AMBER ZONE: Rogue Planet

Players’ Information:

The PCs are in hyperspace on a routine voyage when suddenly and violently, they exit hyperspace. This exit should be violent enough to cause moderate damage to their ship due to the unexpected drop from FTL travel. The cause of this jump failure is an unexpected gravity source that is intersecting their jump vector.

This gravity source is nothing more than a large rogue gas giant. Cast away from its originating solar system, this planet still spins quickly around its axis and has also managed to carry along some of its satellites. There are also three medium-sized moons (size 3-5) tidally locked in an elliptical orbit around this gas giant as well. Each possesses an exotic atmosphere, but they all still generate heat due to strong forces of gravity pulling on them creating geothermal energy and heat. This strong gravitic force makes sensor readings difficult, but not impossible.

As the players recover from their ordeal, a faint distress call is overheard coming from one of the moons. Upon close inspection, a starship is found crashed on the planet’s surface. It is hard to tell unless someone goes down on the moon’s surface, but the ship is still fairly intact. It is half-buried under a rocky mound of sand and gravel. There is a hazard to travelling on the surface of this moon, however. The geothermal activity causes frequent seismic tremors and quakes, making the sand and rocks treacherous. Also, radiation from the gas giant limits the amount of time on the surface, as the moon is tidally locked there is no relief from this exposure. No unprotected person should be allowed more than six hours of exposure before radiation damage occurs. Thirty-two hours of overall exposure without medical treatment could be fatal.

If the players decide to investigate further, they will find a 2,000 ton cryo-ship still operating on minimal power. This ship was going to be used to start a colony, but somehow it ended up here. The gravel and the ship’s hull protect these colonists from radiation exposure, but whoever survived the crash rigged up an ingenious way to harness the geothermal energy of the planet to the ship’s power plant. Many of the cryo-beds are damaged and the occupant has long since died, but thirty beds are still operational.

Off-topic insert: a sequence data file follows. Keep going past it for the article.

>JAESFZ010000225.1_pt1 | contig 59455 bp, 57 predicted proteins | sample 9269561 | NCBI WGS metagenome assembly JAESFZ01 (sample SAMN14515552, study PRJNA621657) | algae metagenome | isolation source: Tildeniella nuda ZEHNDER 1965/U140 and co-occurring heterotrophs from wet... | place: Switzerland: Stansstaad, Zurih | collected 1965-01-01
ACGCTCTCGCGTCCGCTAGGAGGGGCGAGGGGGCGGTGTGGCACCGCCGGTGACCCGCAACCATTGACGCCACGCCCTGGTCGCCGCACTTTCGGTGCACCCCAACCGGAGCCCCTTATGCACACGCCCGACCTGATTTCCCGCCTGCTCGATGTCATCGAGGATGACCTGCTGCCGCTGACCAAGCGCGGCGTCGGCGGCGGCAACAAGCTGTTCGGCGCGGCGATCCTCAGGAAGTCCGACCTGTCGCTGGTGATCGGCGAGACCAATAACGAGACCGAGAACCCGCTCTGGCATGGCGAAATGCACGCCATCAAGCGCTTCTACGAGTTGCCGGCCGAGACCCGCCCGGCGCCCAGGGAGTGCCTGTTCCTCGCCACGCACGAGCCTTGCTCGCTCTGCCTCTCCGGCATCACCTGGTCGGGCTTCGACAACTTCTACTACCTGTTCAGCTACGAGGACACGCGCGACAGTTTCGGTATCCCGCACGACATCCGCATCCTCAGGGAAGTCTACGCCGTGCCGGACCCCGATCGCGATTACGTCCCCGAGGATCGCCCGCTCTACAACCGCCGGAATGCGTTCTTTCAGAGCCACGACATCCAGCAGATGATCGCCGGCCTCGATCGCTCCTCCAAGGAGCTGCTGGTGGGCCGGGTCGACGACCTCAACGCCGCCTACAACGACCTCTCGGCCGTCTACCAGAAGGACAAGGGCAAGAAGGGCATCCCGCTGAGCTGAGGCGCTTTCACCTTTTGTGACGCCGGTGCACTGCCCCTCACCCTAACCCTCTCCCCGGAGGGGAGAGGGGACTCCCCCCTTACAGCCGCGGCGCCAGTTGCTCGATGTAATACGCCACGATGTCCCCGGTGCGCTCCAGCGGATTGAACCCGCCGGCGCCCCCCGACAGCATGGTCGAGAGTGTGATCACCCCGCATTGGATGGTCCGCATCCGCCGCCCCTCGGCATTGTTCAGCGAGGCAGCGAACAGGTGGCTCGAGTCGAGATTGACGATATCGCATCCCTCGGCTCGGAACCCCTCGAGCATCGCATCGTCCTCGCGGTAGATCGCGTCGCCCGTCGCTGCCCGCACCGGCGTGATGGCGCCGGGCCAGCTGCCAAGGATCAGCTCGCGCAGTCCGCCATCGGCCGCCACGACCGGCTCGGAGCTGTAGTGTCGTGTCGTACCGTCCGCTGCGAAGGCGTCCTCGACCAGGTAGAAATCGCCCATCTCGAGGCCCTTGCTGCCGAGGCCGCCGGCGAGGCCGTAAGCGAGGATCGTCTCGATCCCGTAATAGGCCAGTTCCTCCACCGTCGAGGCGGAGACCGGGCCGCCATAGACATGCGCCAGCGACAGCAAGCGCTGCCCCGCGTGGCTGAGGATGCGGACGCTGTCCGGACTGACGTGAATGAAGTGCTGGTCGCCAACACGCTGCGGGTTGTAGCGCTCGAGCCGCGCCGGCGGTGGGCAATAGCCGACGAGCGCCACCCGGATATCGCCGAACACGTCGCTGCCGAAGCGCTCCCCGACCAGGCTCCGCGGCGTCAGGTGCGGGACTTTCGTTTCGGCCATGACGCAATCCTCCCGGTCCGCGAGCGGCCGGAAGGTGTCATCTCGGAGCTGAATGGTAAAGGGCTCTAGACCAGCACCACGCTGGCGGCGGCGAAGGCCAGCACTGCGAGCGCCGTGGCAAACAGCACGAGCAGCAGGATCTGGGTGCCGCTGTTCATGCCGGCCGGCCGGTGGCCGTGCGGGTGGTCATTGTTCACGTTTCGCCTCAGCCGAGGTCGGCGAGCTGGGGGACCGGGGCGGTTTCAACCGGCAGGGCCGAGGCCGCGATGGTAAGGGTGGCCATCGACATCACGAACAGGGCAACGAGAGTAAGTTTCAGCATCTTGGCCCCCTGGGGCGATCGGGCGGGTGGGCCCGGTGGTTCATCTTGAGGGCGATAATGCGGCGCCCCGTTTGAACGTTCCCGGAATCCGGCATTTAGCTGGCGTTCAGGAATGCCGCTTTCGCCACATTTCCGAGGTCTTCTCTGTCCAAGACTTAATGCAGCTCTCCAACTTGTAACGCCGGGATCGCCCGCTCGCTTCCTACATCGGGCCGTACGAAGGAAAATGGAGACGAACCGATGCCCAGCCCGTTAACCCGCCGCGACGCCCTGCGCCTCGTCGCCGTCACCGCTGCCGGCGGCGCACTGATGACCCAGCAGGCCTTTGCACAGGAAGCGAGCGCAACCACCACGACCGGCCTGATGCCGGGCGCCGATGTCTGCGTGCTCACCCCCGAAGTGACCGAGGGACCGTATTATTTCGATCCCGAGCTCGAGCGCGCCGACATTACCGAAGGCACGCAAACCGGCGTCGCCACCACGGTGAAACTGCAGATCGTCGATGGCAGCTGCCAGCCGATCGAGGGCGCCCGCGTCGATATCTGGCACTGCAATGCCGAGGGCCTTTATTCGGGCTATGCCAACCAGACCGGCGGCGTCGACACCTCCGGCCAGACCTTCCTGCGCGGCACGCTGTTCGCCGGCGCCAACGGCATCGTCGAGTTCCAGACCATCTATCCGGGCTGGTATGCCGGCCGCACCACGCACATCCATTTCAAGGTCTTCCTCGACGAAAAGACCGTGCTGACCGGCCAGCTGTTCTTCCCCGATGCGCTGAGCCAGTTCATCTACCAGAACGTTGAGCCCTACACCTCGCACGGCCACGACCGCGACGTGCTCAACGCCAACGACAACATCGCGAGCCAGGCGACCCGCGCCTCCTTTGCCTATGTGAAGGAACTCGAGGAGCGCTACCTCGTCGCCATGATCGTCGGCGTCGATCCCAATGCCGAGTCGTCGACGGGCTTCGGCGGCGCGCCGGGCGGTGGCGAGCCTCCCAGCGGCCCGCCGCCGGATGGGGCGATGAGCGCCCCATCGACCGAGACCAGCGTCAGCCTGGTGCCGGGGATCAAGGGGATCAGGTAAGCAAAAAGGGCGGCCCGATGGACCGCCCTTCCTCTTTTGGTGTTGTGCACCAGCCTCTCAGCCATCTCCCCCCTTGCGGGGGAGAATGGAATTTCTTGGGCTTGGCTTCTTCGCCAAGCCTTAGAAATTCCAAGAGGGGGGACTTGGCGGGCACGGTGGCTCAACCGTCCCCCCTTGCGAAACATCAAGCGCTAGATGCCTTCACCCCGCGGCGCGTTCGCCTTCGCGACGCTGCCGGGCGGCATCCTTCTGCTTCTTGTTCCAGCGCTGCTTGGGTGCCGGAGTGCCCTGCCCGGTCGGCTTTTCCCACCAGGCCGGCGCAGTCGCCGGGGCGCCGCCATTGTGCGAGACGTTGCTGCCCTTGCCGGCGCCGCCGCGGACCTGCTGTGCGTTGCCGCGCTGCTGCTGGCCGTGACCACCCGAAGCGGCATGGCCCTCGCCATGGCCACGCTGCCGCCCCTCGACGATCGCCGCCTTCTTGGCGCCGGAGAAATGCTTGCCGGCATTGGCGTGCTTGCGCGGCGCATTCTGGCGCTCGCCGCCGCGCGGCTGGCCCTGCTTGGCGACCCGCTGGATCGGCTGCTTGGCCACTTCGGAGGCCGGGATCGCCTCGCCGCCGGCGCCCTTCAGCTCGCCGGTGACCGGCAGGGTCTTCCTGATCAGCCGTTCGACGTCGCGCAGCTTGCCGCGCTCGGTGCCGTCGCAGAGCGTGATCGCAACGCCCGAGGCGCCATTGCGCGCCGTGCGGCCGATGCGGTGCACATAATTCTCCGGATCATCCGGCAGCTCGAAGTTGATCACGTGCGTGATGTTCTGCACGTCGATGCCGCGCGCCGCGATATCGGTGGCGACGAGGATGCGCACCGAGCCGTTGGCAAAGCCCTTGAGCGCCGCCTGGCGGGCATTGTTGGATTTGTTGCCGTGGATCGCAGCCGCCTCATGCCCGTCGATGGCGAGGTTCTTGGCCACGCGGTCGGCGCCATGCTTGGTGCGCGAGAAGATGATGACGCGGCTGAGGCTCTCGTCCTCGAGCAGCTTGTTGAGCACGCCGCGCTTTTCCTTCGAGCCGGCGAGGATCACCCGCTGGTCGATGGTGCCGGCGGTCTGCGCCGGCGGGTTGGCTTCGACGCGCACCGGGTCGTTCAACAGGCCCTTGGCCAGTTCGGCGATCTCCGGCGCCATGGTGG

Rogue Planet
Rogue Planet – Image from Wikimedia – CC BY-SA 3.0 license

Referee’s Information:
Upon exit from hyperspace, each crew member should roll to avoid sustaining an injury (2D6: 2 = 2d6 damage from blunt trauma, 3 = d6 damage from blunt trauma, 4 & 5 = 1 point of damage from blunt trauma, 6+ no damage). If they are carrying cargo, especially hazardous cargo, some rolls should be taken to check for damage).

The initial distress call should be mostly static and it will not be able to be pieced together. The only thing making it a distress call is the “Signal GK” at the beginning of the transmission. Upon first scan of the moon, the colony ship should be found, but several false readings should also be given to the players. These should later be found out to be metal deposits and/or pieces of the ship that broke off on impact. Life scans will be faint, if a scan is taken of the ship itself.

On the surface of the moon, there are several hazards other than just radiation. The moon will be without atmosphere, so there are the hazards of working in a vacuum. Then you have geysers of hot sulfur that issue out from cracks in the moon’s surface during a seismic event. There will be jagged edges of rock in many places, along with numerous splinters of metal around the crash site. These will take a toll even on the best vacc-suit.

Once the PC’s get to the ship itself, the entrance is a simple access port button flashing red. (The engineer that set up the power figured that he would need to make things as easy as possible for the rescuers.) Once inside the large cargo bay is back-lit by red emergency lighting and nothing else will work. Off in the edges of the cargo bay are the desiccated corpses of large draft and livestock animals, all butchered and left in place. Not far from the animal graveyard will be ten large cryo-beds.

All ten of these low berths are still operating on minimal power. Each berth contains three human-sized survivors in the spaces normally set aside for the large animals. Each berth is also portable and can be transported back to the ship on their grav-sleds (which are maintained at full power). When these cryo-beds get plugged in to the player’s ship, the thawing process can be initiated. To animate these people it will take a success roll of 8+ (2d6) with a DM of +1 if there is a Medic aboard and +2 if there is a doctor (Medic-3+) aboard.

These thirty survivors of the ISS HAVILAND have been in cold sleep for about 85 years. They will be a mix of colony farmers, scientists, colony leaders and their families. The rescuers can conduct wilderness refueling at the gas giant (Hydrogen is hydrogen after all) and bring these people back to civilization. The colonists did have survivors and the PC’s will be compensated handsomely for their rescue along with an additional stipend from the IISS for finding and mapping a navigational hazard.

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